The last couple of weeks have seen the development of an assemblage of technologies currently labelled (unimaginitevely) the Content Interface. Figure 2 is a screen shot of an example learning module produced using the Content Interface. This blog post was also produced using the first two steps of the Content Interface process. The following sections outline the three step Content Interface process used to produce learning modules.

1. Create and edit content as a Word document

Microsoft Word, of if you’d prefer LibreOffice, is used to create and edit content that is saved as a Word document (.docx). The Word document must be structured using styles, including some styles specific to the Content Interface (e.g. Note, Reading, Activity, Embed). For example, this Word document was used to produce the learning module shown in Figure 2. That Word document and the learning module is actually an introduction to the Content Interface and illustrates the use of styles. Feel free to download the Word document for the learning module in Figure 2 and compare its contents with Figure 2. You can also download the Word document used to produce this blog post.

Figure 2: Content interface example – Blackboard

2. Convert to HTML using Mammoth

Once editing is complete, the Word document is uploaded to a Web form that converts it into clean HTML. This is done using a locally configured version of Mammoth.js (a Javascript version of Mammoth). Using a Click to copy button on the form, the HTML produced by Mammoth is copied into the clipboard and then pasted into a Blackboard content area. Or, as with this blog post any other web publishing service such as WordPress. It’s just HTML.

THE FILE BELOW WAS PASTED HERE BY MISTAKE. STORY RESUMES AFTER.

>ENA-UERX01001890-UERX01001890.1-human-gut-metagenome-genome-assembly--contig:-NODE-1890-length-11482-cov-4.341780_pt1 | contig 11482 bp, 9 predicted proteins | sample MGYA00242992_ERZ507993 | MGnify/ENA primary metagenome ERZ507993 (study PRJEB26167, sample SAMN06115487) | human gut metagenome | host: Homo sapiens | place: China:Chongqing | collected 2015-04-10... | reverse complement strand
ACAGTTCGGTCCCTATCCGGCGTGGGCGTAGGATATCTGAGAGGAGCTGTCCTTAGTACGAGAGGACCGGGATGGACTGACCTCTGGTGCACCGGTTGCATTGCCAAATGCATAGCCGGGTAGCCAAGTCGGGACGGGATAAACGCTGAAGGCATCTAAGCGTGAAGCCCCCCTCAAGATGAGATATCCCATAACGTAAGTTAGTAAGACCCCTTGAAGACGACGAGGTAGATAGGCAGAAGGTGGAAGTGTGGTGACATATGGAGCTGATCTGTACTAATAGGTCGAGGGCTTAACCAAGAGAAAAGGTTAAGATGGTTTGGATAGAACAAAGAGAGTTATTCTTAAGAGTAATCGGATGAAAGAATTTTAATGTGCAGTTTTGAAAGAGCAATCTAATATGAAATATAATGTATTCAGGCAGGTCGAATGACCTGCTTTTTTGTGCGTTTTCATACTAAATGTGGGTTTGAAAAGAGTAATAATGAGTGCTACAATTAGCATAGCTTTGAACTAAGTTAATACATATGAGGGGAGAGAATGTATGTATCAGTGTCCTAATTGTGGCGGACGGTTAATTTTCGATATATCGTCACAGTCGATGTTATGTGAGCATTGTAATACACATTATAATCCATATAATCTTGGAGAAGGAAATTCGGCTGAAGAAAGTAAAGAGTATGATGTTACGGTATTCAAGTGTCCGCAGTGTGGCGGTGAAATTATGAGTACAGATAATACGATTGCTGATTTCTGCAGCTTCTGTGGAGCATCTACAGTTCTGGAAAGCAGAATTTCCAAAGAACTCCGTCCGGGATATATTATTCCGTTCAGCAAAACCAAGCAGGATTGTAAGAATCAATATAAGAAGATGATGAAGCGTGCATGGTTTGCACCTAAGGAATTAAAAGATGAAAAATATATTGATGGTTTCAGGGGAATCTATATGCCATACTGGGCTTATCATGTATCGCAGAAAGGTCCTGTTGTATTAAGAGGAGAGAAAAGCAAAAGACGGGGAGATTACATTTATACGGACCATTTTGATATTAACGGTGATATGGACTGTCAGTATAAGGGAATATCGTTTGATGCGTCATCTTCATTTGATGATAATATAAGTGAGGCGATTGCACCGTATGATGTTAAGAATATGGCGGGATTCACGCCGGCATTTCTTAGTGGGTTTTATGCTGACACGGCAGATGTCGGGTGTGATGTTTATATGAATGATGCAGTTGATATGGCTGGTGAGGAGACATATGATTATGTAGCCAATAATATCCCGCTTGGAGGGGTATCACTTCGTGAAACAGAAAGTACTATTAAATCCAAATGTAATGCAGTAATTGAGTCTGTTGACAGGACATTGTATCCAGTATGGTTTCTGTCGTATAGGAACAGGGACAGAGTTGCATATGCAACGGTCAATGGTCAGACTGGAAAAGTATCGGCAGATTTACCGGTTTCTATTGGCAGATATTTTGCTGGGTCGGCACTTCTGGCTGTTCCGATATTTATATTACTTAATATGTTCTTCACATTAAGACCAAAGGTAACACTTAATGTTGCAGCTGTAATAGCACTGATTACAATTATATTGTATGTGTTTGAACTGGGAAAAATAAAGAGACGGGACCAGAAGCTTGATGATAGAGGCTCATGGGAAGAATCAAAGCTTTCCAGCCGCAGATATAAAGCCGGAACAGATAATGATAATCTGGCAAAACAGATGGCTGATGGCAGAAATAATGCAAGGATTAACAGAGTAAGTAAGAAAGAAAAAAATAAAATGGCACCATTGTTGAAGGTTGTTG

3. Transform the HTML

Since Mammoth produces very nice semantic HTML it’s fairly easy to transform using Javascript. Figure 2 is an example of the current transformation that is done by a combination of Javascript and CSS. Each learning module page in Blackboard has a Javascript file included to perform transformations, including:

  • Dividing the document into sections based on Heading 1 and displaying the sections via an Accordion interface.
  • Allowing any embedded HTML code (e.g. YouTube video) to be displayed.
  • Transforming a growing number of higher level semantic elements.
    For example, the Reading shown in Figure 2. If you examine the Word document from which the learning module in Figure 2 was produced,you will see that the text for the activity is displayed as normal text. No icon of someone reading a book. If examine the style, you’ll find that the text does have the Word style Reading applied to it. When it detects text with this style, the Javascript/CSS performs the transformation showin in Figure 2.
  • Ensure any non-Blackboard links open in a new Window.
    By default, Blackboard generates an error if any attempt is made to open a non-Blackboard link in the current browser window.

Is it any good?

Eating my own dog food

For a start, it works for me. I’m eating my own dog food. I find I’m able to prepare learning modules (i.e. HTML) quickly and easily. It’s also much easier to work on learning modules provided by someone else. I’m also finding it very useful for me at the moment as I often find having time available to write blog posts coincides with an absence of network connectivity. Not a problem when using a Word processor. In addition, using Word/LibreOffice also means that I can use Zotero for citation management, as well as all the other features (and the foibles) of contemporary Word processors.